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The Pet Shop Boys closed out the millennium on the Out100 in 1999
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The Pet Shop Boys closed out the millennium on the Out100 in 1999

1999 wasn't just a year of visibility, but also one of progress, laying the groundwork for future generations of LGBTQ+ media.

The Pet Shop Boys released their seventh studio album, Nightlife in October 1999. The album featured a mix of dance-pop and electronic tracks, including singles like "I Don't Know What You Want But I Can't Give It Anymore" and "New York City Boy." Nightlife received rave reviews from critics and solidified the duo's reputation for creating innovative pop music. Besides their own music, the Pet Shop Boys were also involved in collaborations and side projects in 1999. They worked with artists like David Bowie and Robbie Williams, creating remixes and producing songs.

The duo continues to make strides in music today, still creating and producing music of all sorts. They debuted their newest album Nonetheless in the spring of 2024, and are gearing up for a summer of performances including Dreamworld.

In 1999, LGBTQ+ media reached a future changing moment, marking a year of cultural shifts that would shape queer representation for years to come. The year saw the release of Boys Don't Cry, a powerful film based on the true story of Brandon Teena, a transgender man who was tragically murdered. Hilary Swank's portrayal earned her an Academy Award, bringing widespread attention to transgender issues and sparking important conversations around trans visibility.

Cult classics such as But I'm A Cheerleader took a separate approach to raising awareness during 1999. The film addresses LGBTQ+ themes, particularly the experience of conversion therapy. The film's main character Megan Bloomfield, played by Natasha Lyonne, is a teenage cheerleader who is sent to a conversion therapy camp after her parents suspect she is a lesbian. Megan struggles with her sexual identity throughout the film and eventually embraces her lesbianism. But I'm A Cheerleader shed a light on the insanity and absurdity that is conversion therapy, all while becoming a cult classic in the process.

On television, Will & Grace continued to break the air waves as one of the first mainstream sitcoms to feature openly gay lead characters. The show’s charm combined with its portrayal of gay life, made it a beloved series that challenged stereotypes. The series also garnered 6 GLAAD awards for best comedy series, 83 Emmy nominations, and 18 Emmy wins. All four of the show's leads had taken home an Emmy for their performance on the show. Additionally, Queer as Folk, a British series debuted in 1999, offering a look at the lives of gay men in Manchester. Its raw and honest storytelling provided an unfiltered look into the lives of queer people.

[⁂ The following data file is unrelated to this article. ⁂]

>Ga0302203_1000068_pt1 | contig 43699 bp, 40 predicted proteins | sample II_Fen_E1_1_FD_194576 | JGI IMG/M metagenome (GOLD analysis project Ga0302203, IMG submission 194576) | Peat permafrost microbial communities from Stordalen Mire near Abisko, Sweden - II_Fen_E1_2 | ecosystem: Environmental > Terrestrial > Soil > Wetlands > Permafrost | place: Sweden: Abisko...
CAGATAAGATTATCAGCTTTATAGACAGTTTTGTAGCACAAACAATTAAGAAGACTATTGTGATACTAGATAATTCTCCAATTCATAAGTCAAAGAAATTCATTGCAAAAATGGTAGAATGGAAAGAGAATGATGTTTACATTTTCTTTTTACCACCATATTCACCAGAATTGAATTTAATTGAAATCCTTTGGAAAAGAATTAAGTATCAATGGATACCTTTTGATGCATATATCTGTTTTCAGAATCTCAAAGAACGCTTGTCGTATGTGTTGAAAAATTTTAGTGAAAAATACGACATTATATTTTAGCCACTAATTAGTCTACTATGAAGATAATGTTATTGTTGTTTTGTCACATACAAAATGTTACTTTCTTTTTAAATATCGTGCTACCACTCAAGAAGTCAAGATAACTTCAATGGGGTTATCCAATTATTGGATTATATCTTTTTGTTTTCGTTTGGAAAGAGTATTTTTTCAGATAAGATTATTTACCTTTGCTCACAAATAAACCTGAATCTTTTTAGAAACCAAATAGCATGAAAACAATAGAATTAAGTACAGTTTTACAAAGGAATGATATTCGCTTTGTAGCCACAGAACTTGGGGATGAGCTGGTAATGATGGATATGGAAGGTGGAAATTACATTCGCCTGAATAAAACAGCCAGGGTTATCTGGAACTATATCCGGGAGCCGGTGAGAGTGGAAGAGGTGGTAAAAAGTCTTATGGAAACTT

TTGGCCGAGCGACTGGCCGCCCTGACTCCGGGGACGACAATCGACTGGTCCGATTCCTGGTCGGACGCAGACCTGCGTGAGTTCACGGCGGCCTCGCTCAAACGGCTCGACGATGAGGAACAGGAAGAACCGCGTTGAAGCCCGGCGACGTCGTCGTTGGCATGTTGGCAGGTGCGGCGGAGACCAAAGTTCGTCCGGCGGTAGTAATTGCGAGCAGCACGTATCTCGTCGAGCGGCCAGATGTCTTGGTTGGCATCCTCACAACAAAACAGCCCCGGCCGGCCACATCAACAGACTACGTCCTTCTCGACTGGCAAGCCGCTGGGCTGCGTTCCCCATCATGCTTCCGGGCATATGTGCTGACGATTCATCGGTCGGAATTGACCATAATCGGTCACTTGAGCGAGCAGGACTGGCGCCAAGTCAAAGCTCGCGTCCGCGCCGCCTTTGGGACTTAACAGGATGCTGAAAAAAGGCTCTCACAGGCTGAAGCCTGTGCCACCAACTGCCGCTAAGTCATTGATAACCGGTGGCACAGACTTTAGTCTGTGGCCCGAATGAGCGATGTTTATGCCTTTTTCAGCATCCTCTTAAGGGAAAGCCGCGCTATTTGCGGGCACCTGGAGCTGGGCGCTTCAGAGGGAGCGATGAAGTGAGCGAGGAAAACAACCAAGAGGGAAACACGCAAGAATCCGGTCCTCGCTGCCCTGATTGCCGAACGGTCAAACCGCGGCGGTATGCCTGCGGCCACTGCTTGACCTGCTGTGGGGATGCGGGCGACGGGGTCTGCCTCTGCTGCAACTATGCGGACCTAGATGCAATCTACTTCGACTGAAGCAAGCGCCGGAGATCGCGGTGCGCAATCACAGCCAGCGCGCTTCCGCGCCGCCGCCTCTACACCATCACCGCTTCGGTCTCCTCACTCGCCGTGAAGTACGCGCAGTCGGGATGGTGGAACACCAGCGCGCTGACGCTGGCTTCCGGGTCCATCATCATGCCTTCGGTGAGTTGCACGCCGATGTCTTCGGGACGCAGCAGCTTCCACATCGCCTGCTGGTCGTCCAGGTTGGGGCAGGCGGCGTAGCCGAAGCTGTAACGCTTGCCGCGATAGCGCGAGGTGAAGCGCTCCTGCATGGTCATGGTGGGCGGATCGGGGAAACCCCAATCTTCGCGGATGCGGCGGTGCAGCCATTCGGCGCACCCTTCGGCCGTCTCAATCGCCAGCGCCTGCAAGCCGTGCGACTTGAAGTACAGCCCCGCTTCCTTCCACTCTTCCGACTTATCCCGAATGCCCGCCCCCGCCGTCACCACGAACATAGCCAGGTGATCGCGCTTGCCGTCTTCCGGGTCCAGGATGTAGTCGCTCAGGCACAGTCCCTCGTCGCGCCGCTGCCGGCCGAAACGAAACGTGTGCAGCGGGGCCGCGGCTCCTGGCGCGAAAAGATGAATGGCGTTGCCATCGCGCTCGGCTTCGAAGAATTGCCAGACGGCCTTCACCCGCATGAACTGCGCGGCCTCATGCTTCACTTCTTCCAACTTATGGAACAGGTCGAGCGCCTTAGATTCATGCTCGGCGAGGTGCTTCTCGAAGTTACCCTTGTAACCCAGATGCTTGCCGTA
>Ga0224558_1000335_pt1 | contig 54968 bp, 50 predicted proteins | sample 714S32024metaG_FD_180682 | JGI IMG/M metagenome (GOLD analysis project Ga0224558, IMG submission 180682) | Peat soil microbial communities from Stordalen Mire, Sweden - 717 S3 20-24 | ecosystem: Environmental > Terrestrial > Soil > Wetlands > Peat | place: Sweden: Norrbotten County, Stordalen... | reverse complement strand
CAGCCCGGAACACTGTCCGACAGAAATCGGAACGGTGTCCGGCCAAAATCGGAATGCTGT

Music also saw influential moments, with artists like Melissa Etheridge and k.d. lang continuing to break barriers, while the rise of queer pop stars like Ricky Martin began to challenge norms of the music industry.

1999 was not just a year of visibility but also one of progress, laying the groundwork for future generations of LGBTQ+ media. The stories told and the characters brought to life during this time helped pave the way for LGBTQ+ stories to thrive in the public eye.

See All 2023's Most Impactful and Influential LGBTQ+ People
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Step into the Out100 Vault & celebrate 30 years of history-making LGBTQ+ folks!
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Step into the Out100 Vault & celebrate 30 years of history-making LGBTQ+ folks!

It's been 30 years since the annual Out100 list started highlighting the best and brightest of the community. To honor that milestone, let's take a look back at the many LGBTQ+ people who have changed the world.

This year marks the 30th anniversary of the Out100, Out’s storied annual list of LGBTQ+ people who have changed culture — and the world.

In celebration of this milestone, we are so proud to launch the official Out100 Vault, which highlights the Out100 covers from our archive as well as fresh essays and insights from past honorees.

The preservation of the LGBTQ+ past has never been more important, as the recent right-wing attempts at queer book bans and censorship demonstrate. For over three decades, Out has fought against mainstream erasure, telling the stories of the artists, warriors, and changemakers who made our history and our movement. Looking to the future, we hope you find inspiration from them in the ongoing fight for visibility and equality.

And if you, or someone you know, deserve to be on this list, please let us know through the Reader’s Choice submission page. Your stories and accomplishments need to be heard, and Out as always is here to tell them.

Sincerely,


Daniel Reynolds

Editor in chief, Out Magazine

Raffy Ermac

Editor in chief, Out.com

See All 2023's Most Impactful and Influential LGBTQ+ People
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Disruptors
Educators
Groundbreakers
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Storytellers

Gabriella Angelina

Gabriella Angelina is an entertainment journalist with a unique perspective on the world of TV and film. With a motto of "Don't watch me, watch TV," she has become known for her insightful and often humorous critiques of the latest in entertainment.

Follow her on TikTok, Twitter, and YouTube.

Gabriella Angelina is an entertainment journalist with a unique perspective on the world of TV and film. With a motto of "Don't watch me, watch TV," she has become known for her insightful and often humorous critiques of the latest in entertainment.

Follow her on TikTok, Twitter, and YouTube.